Back Pain Causes of mechanical back pain (BP) generally are attributed to an acute traumatic event, but they may also include cumulative trauma. The severity of an acute traumatic event varies widely, from twisting one's back to being involved in a motor vehicle collision. Mechanical BP due to cumulative trauma tends to occur more commonly in the workplace.
The pathophysiology of mechanical BP remains complex and multifaceted. Multiple anatomic structures and elements of the spine (eg, bones, ligaments, tendons, disks, muscle) are all suspected to have a role. Many of these components of the spine have sensory innervation that can generate nociceptive (a sensory receptor that responds to pain) signals representing responses to tissue-damaging stimuli. Other causes could be neuropathic (dysfunction of the nervous system--e.g, sciatica). Most chronic BP cases most likely involve mixed nociceptive and neuropathic etiologies.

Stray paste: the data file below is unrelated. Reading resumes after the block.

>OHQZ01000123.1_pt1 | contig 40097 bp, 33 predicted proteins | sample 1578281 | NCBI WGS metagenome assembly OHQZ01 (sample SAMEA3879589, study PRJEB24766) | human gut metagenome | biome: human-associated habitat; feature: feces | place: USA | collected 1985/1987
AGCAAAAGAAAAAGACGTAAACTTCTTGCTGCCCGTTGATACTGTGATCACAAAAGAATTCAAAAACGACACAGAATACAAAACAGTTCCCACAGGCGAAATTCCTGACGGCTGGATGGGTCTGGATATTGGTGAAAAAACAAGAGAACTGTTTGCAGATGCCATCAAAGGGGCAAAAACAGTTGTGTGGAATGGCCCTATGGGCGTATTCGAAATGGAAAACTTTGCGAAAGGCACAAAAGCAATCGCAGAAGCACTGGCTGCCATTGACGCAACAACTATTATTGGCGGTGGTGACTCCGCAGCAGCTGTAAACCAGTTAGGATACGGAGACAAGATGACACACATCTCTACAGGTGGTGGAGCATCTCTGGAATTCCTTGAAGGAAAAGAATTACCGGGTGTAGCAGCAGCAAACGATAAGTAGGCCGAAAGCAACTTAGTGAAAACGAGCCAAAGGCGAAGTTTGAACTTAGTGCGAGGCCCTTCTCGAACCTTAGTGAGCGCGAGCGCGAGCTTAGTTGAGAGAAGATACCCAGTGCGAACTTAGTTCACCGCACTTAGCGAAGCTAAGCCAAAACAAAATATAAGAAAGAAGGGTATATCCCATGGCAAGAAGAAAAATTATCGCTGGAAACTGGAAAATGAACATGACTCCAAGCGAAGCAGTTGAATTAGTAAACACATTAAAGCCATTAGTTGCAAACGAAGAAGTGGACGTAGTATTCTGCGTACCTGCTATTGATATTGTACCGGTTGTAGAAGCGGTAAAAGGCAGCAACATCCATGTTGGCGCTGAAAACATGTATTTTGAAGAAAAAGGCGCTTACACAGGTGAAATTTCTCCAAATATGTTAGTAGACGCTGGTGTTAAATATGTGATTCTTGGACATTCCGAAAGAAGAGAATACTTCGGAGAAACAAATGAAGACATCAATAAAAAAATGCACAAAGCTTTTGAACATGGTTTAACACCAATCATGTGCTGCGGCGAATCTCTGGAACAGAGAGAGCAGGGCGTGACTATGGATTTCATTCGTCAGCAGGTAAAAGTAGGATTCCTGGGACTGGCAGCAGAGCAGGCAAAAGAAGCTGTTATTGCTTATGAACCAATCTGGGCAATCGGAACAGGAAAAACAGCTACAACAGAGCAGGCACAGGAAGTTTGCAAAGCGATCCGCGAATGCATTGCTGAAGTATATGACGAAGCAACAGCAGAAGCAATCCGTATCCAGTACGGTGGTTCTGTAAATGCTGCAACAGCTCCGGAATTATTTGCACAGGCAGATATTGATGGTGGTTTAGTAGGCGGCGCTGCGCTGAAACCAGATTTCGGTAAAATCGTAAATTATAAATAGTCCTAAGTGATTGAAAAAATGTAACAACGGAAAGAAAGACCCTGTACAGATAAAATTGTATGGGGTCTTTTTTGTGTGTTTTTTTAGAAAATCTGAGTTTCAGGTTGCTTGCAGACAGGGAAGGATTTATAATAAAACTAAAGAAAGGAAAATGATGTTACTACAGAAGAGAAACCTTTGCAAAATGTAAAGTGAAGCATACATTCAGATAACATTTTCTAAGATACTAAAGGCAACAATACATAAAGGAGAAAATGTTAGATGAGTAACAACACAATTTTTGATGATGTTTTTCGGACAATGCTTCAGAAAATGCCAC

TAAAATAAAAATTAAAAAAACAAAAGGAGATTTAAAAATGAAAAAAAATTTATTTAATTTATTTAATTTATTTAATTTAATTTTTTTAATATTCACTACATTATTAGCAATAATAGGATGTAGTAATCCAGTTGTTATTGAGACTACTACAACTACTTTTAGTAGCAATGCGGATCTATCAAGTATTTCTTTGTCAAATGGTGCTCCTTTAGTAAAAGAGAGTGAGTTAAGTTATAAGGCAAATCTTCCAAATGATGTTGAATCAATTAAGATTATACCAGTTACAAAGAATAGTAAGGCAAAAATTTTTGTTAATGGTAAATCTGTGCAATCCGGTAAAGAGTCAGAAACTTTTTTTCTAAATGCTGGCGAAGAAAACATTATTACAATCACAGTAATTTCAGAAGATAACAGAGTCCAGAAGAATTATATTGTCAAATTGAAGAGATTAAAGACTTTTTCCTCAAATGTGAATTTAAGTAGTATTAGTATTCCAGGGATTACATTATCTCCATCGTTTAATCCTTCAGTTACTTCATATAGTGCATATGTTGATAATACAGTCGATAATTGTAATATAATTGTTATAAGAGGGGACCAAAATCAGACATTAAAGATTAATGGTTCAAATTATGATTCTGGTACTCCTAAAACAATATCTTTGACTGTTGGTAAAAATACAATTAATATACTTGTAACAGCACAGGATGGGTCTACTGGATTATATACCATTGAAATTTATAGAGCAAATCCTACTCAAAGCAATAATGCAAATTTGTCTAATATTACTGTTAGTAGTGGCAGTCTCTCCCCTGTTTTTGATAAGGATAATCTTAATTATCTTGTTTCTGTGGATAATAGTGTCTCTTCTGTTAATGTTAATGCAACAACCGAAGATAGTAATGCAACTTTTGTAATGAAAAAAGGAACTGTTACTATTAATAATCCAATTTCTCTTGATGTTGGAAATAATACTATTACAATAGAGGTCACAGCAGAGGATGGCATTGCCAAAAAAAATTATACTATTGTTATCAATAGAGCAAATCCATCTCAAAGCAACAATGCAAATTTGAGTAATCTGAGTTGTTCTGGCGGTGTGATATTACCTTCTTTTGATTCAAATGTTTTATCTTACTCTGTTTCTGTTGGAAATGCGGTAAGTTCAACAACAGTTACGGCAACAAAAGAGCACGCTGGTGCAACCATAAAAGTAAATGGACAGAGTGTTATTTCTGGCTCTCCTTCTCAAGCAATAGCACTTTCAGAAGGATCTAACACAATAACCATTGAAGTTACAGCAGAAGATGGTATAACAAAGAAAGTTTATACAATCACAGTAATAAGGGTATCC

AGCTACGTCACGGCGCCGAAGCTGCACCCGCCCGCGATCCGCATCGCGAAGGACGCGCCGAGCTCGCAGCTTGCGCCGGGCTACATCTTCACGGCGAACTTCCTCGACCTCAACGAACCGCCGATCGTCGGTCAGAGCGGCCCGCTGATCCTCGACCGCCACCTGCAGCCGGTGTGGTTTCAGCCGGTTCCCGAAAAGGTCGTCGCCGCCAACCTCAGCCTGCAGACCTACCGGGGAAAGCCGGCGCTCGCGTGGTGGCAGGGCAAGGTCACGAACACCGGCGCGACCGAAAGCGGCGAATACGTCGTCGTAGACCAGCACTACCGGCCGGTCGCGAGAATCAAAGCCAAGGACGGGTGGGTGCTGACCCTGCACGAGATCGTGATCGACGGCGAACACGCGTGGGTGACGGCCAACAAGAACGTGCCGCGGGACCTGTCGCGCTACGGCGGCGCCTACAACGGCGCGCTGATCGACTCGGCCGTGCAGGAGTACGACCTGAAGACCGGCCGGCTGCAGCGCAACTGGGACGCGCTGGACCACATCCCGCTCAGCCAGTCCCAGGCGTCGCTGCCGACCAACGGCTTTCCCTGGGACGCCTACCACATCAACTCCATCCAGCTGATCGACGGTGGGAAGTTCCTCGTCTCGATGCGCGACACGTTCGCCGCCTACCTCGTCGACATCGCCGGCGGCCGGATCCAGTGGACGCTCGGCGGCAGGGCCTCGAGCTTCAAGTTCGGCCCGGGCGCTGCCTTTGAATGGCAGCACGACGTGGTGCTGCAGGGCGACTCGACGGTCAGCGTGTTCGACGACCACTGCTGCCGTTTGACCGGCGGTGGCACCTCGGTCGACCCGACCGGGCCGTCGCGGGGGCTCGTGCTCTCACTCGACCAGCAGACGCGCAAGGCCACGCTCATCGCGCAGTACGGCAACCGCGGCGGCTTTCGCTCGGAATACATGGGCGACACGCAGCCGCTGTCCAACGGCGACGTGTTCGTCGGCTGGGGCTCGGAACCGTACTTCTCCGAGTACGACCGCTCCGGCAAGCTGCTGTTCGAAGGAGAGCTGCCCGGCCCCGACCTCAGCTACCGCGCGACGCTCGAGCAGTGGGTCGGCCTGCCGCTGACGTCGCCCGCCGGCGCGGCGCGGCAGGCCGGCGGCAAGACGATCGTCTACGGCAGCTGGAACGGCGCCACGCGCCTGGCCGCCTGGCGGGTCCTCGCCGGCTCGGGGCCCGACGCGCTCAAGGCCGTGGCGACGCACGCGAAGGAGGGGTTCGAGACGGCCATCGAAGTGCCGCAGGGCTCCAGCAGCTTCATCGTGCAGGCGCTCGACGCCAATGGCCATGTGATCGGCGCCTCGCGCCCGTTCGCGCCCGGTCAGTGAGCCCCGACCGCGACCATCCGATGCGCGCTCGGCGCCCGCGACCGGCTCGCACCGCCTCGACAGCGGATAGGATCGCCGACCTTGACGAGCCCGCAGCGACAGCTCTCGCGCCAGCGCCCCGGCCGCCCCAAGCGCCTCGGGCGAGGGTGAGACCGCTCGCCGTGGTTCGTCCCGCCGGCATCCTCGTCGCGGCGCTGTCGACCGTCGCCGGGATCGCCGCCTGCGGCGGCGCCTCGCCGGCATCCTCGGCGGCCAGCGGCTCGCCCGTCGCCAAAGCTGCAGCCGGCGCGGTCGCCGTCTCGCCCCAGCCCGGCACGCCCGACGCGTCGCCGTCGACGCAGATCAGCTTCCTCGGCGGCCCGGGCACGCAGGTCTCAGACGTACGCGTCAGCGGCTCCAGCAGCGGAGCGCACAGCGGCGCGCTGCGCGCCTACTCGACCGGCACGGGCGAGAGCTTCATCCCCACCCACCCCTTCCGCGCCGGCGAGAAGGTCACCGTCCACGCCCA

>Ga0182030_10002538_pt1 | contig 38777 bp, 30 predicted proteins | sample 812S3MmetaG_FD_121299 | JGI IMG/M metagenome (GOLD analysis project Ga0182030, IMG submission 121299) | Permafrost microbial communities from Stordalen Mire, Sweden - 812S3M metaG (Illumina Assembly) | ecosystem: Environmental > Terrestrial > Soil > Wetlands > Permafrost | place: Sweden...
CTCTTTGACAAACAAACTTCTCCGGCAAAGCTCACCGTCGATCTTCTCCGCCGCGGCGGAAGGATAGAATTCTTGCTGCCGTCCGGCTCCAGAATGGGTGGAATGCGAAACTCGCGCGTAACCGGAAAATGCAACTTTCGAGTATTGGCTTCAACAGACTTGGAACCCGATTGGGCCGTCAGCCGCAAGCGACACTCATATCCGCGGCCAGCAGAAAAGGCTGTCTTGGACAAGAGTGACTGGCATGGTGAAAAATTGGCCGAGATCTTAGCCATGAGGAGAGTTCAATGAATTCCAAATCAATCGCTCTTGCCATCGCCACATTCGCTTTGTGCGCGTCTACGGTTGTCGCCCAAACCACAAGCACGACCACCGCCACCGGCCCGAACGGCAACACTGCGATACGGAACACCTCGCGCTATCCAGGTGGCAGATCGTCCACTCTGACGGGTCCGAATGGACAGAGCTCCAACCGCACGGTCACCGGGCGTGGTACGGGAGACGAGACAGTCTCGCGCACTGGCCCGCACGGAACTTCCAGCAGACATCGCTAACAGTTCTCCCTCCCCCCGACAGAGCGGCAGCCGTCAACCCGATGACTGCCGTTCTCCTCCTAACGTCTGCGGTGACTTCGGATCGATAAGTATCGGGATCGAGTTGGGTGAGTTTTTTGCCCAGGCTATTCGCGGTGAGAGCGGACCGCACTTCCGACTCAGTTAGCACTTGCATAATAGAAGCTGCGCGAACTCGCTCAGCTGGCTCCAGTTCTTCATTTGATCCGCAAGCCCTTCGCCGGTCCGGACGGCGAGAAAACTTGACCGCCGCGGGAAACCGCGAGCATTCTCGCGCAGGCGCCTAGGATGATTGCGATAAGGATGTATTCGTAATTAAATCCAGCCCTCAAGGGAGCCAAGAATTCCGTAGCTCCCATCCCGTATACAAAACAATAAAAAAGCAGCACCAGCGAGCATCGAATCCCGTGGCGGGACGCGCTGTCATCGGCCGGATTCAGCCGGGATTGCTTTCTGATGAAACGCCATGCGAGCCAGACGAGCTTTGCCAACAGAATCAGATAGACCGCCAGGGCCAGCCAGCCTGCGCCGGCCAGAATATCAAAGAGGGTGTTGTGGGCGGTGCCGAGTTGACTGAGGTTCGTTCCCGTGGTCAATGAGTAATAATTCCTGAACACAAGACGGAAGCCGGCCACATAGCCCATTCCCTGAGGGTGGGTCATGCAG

The concept of a biomechanical degenerative spiral has an appealing quality and is gaining wider acceptance. This concept postulates the breakdown of the annular fibers and allows PLA2 and glutamate, and possibly other as-yet unknown compounds, to leak into the epidural space. The weakened vertebra and disk segment become more susceptible to vibration and physical overload, resulting in compression and stimulating release of substance P. Substance P, in turn, stimulates histamine and leukotriene release, leading to an altering of nerve impulse transmission. The neurons become sensitized further to mechanical stimulation, possibly causing ischemia, which attracts polymorphonuclear cells and monocytes to areas that facilitate further disk degeneration and produce more pain.
The National Pain Foundation – http://www.nationalpainfoundation.org/cat/862/back-and-neck